Delete a specific line from a text file with sed

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At some point you may have the need to remove all lines within a text file that match a certain pattern. Accomplishing this is easy with the sed command.

Here is the command format.

  • The ‘-i‘ option allows you to edit the specified file in place.
  • PATTERN is a regular expression
  • d is a command which instructs sed to delete the line if it matches the PATTERN

Here is an example.

We want to remove the lines containing the word “one”

If your pattern contains an environment variable, you can surround it with double quotes instead to force the shell to expand it.

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  • Bogdan Cristea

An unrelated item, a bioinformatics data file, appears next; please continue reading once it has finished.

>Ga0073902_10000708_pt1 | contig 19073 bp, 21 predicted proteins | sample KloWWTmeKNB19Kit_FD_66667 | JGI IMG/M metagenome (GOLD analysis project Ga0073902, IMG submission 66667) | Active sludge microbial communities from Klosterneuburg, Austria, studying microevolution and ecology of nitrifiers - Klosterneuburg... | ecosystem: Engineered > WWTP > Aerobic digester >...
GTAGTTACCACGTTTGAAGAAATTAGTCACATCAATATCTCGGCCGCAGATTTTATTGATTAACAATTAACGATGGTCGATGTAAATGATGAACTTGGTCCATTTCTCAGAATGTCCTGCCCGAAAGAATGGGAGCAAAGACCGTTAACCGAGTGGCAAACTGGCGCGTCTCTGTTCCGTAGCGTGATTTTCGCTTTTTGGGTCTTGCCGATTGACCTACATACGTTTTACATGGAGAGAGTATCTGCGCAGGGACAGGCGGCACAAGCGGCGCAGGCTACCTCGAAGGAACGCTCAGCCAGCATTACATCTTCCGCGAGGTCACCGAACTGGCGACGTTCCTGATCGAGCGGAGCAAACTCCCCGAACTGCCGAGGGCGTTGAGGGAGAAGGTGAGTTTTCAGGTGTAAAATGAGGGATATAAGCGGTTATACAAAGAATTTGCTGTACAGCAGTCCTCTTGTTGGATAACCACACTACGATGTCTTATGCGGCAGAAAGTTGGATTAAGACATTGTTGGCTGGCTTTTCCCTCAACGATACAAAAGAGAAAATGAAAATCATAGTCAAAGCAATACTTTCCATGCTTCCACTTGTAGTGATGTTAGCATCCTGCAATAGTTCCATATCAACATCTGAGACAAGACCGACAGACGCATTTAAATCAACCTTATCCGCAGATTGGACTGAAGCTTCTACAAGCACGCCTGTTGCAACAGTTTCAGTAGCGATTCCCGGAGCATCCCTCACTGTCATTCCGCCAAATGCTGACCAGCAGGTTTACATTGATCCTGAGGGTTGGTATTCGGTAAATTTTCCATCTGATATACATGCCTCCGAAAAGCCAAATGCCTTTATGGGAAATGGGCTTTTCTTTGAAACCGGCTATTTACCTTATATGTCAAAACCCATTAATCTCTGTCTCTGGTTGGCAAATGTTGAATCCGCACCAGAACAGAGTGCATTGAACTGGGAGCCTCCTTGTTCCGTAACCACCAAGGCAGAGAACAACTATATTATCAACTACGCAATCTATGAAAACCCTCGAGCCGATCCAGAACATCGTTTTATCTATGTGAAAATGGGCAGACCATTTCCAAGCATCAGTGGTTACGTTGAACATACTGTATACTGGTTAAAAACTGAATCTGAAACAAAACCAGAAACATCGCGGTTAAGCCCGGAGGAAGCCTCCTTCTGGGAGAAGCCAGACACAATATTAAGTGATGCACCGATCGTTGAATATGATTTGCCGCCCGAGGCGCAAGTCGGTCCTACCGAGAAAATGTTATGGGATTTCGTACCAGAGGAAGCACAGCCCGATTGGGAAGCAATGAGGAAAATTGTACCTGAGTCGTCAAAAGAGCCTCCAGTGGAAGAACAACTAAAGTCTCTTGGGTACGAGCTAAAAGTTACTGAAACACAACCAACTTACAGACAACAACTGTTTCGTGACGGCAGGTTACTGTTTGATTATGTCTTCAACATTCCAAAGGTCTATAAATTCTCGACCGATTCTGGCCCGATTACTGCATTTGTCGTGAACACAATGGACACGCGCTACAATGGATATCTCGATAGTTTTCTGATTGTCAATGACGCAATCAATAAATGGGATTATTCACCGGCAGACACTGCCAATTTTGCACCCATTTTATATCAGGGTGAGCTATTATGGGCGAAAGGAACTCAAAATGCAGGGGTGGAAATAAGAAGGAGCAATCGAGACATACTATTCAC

I need to used sed with already defined variables, e.g.
    VAR=one
    sed -i ‘/$VAR/ d’ file.txt
    The above example will not work since $VAR is not replaced by its content before sed will evaluate the pattern.
    Is there a way to do this ?

  • Ryan

    Thanks for the comment. I have updated the article to answer your question.

  • Len Richards

    If I use this command to remove the word Art it also removes lines with Artists, etc. I am having no luck in finding how to remove lines with a specific word only. Any help would be appreciated

    Art Covers
    Various Artists

    • Ryan

      The easiest way would be to add a space.
      $ sed -i '/Art\ / d' file.txt

      Good Luck

  • http://none simba

    what happens if you want to add more patters to one sed command for example:

    sed -e ‘s/search term/search term/search term/ d’ output_file

    Lets say I have a file that needs “all” lines deleted that have the following “search terms” nested in them?

  • SilversleevesX

    I’ve noticed with sed, if something doesn’t work with single quotes (aka apostrophes), then try double-quotes. If it still doesn’t work, substitute another symbol for the slashes, ie | or #. If that still doesn’t work, go to the man page or one of these help pages. *G*

    BZT